Why Afghanistan should not have dismissed the apostasy case
Abdul Rahman will not be executed for abandoning his Muslim faith and embracing Christianity. Citing problems with the evidence, Afghanistan's Supreme Court has dismissed the case against the 41-year-old convert. Whether cynical or deft, the decision takes much of the heat off President Hamid Karzai, caught between popular demands for the apostate's execution at home and equally strong appeals for his release from western leaders abroad.
But what probably spells relief for Karzai and Rahmanassuming no fatwa-heeding Muslim kills the latter in his new home in Italymay prove as much a setback for the new democratic regime of Afghanistan as for the ongoing global effort of Muslim reformers to make the case for a tolerant, broad-minded Islam.
Most immediately, the Rahman case would have brought to a head questions about the compatibility of Islamic law, or sharia, with the more universal principles of human rights (namely religious tolerance), both of which the Afghanistan Constitution claims to respect. Dismissing the case on technical grounds means Kabul has only put off its rendezvous with an inevitable constitutional dilemma. (Think, by analogy, of the U.S. Supreme Court sidestepping something so fundamental to the nation's constitutional arrangements as Marbury v. Madison.
At the same time, the dismissal robs the larger Muslim world of a golden opportunity for religious moderates to challenge an Islam-wide crisis of authority that allows extreme, literalist interpretations of Islamic law to go unchallenged. That is no small matter. Embraced not only by Wahhabi puritans and militant Islamist groups like the Muslim Brotherhood, those extremist interpretations also influence the law of the land in many predominantly Muslim nations. Although only a few statesSudan, Saudi Arabia, Iran, and, possibly, Afghanistanendorse capital punishment for apostasy, many other Muslim nations, including Jordan and Egypt, have subjected apostates to lesser punishments that include imprisonment and exile, according to Georgetown University historian Yvonne Haddad. Even Muslim nations that officially embrace religious tolerance, like Pakistan, often turn a blind eye to widespread and unofficial persecution of apostates., a crude village justice carried out by supporters of a narrow construction of sharia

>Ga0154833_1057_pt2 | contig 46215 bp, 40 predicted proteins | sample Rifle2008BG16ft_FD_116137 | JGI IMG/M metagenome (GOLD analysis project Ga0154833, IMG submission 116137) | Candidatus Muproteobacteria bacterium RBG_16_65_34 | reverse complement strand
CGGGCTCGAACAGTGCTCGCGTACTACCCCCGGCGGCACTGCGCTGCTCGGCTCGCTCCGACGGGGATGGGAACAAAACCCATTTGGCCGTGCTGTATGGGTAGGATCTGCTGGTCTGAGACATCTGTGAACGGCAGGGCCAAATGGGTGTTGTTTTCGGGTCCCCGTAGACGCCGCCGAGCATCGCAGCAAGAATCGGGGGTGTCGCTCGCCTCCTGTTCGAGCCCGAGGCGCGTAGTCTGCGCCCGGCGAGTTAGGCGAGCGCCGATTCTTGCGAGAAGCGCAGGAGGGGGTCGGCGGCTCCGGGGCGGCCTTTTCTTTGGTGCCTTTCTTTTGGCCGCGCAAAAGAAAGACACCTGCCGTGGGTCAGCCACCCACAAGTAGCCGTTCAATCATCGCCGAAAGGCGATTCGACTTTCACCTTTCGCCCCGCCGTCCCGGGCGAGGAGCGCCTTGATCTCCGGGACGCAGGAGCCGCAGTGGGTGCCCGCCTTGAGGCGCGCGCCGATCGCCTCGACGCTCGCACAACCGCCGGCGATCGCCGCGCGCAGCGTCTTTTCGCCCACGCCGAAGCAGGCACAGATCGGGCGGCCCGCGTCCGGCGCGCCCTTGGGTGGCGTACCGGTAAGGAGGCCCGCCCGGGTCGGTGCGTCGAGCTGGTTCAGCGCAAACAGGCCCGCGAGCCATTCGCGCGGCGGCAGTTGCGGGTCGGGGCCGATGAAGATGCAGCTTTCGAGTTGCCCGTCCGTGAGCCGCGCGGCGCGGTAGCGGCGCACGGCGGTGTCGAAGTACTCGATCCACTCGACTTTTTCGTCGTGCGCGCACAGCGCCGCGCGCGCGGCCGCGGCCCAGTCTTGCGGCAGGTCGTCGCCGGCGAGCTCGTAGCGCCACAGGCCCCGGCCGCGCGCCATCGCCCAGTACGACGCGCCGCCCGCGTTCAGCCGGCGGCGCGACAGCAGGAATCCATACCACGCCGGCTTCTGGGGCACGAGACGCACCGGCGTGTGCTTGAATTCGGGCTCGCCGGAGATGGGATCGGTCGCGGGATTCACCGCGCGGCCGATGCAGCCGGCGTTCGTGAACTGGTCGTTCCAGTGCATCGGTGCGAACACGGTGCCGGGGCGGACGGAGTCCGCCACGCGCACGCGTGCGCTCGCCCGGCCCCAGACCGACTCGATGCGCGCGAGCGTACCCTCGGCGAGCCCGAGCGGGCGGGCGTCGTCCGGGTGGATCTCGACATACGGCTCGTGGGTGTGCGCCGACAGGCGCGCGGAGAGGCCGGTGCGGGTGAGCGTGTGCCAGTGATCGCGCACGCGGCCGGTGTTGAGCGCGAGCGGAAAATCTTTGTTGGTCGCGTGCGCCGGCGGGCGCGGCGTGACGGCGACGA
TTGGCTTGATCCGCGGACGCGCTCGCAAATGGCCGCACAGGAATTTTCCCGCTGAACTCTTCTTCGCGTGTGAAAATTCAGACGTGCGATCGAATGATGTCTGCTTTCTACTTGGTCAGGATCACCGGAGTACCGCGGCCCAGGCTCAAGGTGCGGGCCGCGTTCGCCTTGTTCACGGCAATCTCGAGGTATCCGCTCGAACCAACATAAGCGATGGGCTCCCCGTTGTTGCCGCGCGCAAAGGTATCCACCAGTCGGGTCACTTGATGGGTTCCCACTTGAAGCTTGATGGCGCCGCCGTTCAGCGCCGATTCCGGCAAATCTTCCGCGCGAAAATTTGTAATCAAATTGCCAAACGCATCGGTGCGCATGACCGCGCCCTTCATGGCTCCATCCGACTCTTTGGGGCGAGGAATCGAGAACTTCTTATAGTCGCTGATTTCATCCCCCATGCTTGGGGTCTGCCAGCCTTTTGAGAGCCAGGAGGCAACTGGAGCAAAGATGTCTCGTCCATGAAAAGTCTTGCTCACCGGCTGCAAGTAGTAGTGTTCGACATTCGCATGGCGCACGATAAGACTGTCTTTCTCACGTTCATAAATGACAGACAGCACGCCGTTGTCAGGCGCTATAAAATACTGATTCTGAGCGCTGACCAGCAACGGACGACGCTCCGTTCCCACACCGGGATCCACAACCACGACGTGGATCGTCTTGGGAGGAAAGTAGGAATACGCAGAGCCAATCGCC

Within Muslim intellectual circles, there is considerable disagreement over whether the brunt of the Islamic legal tradition stands behind religious tolerance or for punishment for apostasy. On one hand, many argue, Koranic passages supporting tolerance outnumber those inveighing against apostasy. And even the latter (in addition to sayings called hadith attributed to the Prophet and his earliest followers) are associated with the martial phase of the Prophet's career and are often understood as applying to acts of treason rather than to abandonment of the faith. Nevertheless, precisely because many of the punitive Koranic passages and hadith come later, puritanical jurists within almost every major Islamic legal tradition have at some point argued that they supersede (or "abrogate") the calls for tolerance. As UCLA legal scholar Khaled Abou El Fadl points out in his book The Great Theft: Wrestling Islam From the Extremists, "puritans habitually declare any part of the Qur'an that is inconsistent with their worldview to have been abrogated."